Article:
Like Alabama and New Hampshire, Bill planted in black pots, but he also planted in the ground under plastic tunnels. “In the Intermountain West, serious gardeners grow under plastic,” he explains.

Though Bill has gardened for many years, it was his first time to grow in containers. Montana skies are famously big and clear, but this actually proved a challenge for the pots, with heat building up and scorching some plants. He remedied the situation by using a method called pot-in-pot, which is just what it sounds like. An outer pot absorbs some of the heat before transferring to the inner, soil-filled pot.

Overall, though, Bill found that the plants in the ground and under the tunnel did much better in the Montana garden. The plastic traps heat and keeps the garden at a more constant temperature, counteracting the wide temperature swings experienced in a Montana summer. That’s a pretty important bit of knowledge for gardeners where the harvest season only last five weeks, as opposed to the four months of harvest common in Alabama. Our project for a row cover hoop house offers a smaller version of the technique Bill used.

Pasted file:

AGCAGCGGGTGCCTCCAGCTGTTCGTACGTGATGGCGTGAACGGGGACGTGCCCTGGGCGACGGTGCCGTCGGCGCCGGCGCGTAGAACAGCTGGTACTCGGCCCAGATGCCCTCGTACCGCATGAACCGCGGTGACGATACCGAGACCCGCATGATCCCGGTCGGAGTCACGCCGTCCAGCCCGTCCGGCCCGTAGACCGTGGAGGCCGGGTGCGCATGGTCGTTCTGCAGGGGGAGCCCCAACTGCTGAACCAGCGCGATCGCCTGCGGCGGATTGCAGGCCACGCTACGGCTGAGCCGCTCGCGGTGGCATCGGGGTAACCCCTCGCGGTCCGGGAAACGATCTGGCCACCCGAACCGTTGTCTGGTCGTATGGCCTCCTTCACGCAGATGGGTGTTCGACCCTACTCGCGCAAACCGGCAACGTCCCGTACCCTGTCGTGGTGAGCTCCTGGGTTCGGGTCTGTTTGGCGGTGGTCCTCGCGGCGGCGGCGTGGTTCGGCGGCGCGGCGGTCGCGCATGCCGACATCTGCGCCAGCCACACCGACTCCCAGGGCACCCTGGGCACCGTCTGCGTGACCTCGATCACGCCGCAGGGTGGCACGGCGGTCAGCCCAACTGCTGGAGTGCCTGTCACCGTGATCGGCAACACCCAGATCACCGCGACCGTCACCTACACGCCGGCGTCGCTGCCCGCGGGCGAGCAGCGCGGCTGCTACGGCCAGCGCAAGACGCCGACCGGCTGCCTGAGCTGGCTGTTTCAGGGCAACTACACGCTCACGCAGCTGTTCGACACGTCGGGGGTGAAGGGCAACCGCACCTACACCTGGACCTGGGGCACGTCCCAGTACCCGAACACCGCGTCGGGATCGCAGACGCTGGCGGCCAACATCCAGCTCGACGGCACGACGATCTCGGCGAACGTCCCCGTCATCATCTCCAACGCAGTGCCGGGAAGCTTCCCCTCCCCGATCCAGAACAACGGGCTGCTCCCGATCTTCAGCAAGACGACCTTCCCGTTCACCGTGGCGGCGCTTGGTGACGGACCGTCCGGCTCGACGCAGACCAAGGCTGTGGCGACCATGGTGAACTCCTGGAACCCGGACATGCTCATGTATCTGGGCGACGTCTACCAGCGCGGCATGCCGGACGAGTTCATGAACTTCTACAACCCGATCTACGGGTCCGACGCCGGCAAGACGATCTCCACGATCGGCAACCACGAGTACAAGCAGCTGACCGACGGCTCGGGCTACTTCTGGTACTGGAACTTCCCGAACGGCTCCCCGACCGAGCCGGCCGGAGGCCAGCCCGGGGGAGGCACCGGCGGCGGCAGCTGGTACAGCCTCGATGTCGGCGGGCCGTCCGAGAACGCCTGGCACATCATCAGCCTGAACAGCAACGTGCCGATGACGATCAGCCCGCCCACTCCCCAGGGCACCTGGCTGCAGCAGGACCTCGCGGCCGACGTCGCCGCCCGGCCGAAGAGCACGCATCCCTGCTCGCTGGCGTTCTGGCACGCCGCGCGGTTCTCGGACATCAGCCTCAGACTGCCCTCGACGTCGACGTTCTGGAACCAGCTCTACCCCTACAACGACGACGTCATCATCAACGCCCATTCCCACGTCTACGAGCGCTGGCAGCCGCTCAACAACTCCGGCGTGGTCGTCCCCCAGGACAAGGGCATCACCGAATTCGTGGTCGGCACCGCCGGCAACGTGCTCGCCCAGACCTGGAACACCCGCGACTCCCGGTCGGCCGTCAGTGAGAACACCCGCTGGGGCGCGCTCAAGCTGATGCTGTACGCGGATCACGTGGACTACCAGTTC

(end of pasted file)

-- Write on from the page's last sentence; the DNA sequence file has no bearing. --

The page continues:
The Furrys have harvested 150 pounds of tomatoes and at least 60 pounds of peppers. Pumpkins and winter squash are starting to ripen, and Bill and Michele expect a classroom of third graders to visit the farm for a pumpkin-picking party soon. “We’ll have them out after the first frost,” Bill says, “which could happen any day now.” One of the tips Bill learned about growing pumpkins and might share with the third-graders is to stop watering them a few weeks before harvest. The stress helps the pumpkins — as well as melons — to harden and ripen.

Picking Tomatoes
Mack Sweeney and Stan Cope, President of Bonnie Plants, pick tomatoes and measure the yield from each plant.

As we gather and sort through data from the three trial gardens from 2011, we’ll update our website with more specific information about individual plants. We learned a lot this season and look forward to sharing more of that knowledge with you!